Milford students clean up Little Miami River through STEM grant

December 2nd, 2010    Author: Brett A. Roller    Filed Under: News

Two Milford students address the Milford City Council.

AJ Erdaty and Samantha Short presented their river clean up project to the Milford City Council Nov. 16.

At the Nov. 16 Milford City Council Meeting, two Milford junior high school students presented a slide show of their annual River Clean Up Day project. Samantha Short and AJ Erdaty reported that the sixth grade science program attracted 218 volunteers to clean the banks of the Little Miami River.

“We found a lot of weird stuff: stoves, refrigerators, tractor tires,” Erdaty said.

City workers help the volunteers by moving and disposing of some of the heavy items they find.

Teachers and students from the junior high have been caring for the river for 10 years. Rachelle Rapp-Dickerson is a science teacher who accompanied Short and Erdaty to the meeting. She said their program has received a STEM grant in the amount of $14,000 to continue and to improve their work.

STEM grants are awarded by the Science, Technology, Engineering and Mathematics Education Coalition which is sponsored by the U.S. Department of Education, the National Science Foundation and many other organizations. They award grants to support teachers and students in programs integrating these sciences.

Angel Erceg, a Milford Junior High science teacher, presented their program entitled “Little Miami River Cross Curricular PBL Project” at the University of Cincinnati to win the grant. The students will use the grant money to buy backpacks with flip cameras and digital probes to help with their river testing as an ongoing part of their river project.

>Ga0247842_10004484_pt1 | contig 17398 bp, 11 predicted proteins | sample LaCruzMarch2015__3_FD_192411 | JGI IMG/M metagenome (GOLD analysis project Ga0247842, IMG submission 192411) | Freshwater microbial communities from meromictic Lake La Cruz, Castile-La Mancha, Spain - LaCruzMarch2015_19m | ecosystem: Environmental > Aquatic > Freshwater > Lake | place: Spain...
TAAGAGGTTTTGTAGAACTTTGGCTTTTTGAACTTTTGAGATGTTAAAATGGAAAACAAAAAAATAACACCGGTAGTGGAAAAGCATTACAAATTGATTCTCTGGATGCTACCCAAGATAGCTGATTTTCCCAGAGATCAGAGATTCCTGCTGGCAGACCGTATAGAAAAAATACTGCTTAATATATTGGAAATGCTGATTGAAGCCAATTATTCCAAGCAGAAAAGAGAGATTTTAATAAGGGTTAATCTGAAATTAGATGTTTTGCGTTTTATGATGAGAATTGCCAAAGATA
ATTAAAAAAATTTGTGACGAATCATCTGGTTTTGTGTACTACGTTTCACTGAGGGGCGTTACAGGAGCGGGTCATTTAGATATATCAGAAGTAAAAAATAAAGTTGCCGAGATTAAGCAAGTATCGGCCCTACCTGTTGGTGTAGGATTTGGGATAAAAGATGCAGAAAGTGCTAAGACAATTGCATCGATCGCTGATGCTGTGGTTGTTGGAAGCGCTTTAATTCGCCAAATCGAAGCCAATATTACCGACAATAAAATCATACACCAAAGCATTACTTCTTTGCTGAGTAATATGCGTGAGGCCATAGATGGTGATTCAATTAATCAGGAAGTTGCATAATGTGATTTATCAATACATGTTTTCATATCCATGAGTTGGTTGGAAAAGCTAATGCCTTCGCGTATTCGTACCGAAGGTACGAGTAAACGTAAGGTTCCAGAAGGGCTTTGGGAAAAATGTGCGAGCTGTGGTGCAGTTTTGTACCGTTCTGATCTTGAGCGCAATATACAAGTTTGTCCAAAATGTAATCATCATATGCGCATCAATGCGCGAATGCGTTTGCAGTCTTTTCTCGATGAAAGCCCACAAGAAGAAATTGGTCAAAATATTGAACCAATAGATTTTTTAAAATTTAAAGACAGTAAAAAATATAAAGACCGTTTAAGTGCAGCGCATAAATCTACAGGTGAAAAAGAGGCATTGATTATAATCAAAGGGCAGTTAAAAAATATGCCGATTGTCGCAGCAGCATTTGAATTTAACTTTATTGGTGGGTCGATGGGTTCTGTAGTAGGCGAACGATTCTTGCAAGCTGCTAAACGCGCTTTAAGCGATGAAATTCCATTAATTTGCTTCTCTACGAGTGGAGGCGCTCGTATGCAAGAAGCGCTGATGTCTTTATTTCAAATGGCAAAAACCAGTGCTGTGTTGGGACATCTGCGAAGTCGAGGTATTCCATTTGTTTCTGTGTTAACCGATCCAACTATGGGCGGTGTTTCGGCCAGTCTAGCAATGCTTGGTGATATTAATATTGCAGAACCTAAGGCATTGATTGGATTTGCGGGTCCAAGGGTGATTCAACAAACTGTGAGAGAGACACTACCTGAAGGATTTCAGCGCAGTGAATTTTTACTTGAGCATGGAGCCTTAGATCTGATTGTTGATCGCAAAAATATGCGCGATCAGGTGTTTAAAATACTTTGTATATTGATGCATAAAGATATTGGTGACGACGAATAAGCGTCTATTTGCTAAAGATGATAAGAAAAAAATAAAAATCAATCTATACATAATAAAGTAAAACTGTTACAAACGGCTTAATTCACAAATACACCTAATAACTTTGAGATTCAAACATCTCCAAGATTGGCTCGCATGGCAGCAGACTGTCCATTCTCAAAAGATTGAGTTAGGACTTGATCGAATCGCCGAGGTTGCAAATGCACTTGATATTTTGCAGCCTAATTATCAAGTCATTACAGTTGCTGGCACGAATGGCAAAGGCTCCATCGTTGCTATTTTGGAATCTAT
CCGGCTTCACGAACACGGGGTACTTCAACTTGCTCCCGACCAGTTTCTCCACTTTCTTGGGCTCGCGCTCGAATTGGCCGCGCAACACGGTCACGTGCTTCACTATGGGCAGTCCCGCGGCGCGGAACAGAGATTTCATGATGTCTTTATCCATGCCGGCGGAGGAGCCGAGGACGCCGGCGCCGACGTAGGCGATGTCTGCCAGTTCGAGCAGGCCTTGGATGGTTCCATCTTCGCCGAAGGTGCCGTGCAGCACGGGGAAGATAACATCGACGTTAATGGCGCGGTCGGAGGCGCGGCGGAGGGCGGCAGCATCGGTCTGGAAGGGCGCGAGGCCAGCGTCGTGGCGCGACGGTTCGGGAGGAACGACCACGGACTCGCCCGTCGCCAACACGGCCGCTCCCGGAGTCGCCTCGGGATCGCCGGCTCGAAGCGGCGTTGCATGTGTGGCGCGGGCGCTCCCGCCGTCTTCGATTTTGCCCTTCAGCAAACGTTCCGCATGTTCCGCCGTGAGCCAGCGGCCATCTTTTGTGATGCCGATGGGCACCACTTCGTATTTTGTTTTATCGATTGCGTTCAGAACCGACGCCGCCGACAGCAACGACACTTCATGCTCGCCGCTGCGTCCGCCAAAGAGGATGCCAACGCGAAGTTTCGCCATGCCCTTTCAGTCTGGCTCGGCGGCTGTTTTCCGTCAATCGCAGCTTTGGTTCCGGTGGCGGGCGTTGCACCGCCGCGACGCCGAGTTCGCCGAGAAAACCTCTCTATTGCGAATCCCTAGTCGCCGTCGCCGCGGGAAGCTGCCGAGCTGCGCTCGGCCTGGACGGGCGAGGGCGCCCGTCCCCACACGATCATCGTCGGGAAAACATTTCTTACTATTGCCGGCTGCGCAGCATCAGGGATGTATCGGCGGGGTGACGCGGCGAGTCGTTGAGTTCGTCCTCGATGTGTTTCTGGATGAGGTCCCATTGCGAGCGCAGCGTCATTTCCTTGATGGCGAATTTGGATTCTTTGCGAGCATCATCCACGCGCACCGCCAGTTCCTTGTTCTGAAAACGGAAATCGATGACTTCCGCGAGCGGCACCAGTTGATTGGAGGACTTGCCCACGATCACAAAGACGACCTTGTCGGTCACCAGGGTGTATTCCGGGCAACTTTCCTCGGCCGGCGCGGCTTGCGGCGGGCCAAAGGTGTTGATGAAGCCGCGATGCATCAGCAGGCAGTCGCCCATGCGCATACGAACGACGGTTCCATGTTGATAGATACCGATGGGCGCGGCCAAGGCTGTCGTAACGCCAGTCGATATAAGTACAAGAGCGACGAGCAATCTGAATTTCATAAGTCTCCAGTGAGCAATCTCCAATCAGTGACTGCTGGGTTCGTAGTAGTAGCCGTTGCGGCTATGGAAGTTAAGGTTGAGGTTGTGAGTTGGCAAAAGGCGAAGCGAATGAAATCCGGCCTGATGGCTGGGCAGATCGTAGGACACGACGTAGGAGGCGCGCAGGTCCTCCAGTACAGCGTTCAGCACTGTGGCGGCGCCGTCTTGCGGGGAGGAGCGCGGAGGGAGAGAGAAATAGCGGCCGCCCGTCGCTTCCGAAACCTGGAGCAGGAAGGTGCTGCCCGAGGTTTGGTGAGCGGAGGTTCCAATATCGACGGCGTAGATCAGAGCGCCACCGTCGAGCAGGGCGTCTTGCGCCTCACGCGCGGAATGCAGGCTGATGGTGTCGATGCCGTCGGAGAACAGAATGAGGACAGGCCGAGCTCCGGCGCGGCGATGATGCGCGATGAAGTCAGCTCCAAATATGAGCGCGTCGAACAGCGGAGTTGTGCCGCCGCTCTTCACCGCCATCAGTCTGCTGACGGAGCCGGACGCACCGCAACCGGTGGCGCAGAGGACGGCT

“Another way we help the river besides the clean up is doing river monitoring test,” Erdaty said. “We’ve been monitoring the river since the year 2000. One thing we do is take macro invertebrate samples. This is the bottom of the food chain and we want a large diversity to show the river is very healthy. The chemical tests we do include dissolved oxygen, nitrogen and PH. Physical tests we do include turbidity and temperature.”

He added that their data is shared world-wide and with local organizations.

Rapp-Dickerson said that the longevity of the project is due to the cooperation of a number of teachers, school administrators, city workers and community members. She said that the clean up project would be impossible without the help of Susan Ellerhorst, who heads Milford’s Solid Waste and Recycling Department.

“We’re basically raising a group of young citizens to respect the environment, take care of the environment and just volunteer,” Rapp-Dickerson said.

In other council business, Tom Freemont was sworn in as a member of the parks and recreation commission and Joe Fitzwater became the newest member of the citizens housing committee.

After being sworn in, Freemont said, “Every Citizen who has the ability and the time to serve their community should offer some of their time.”

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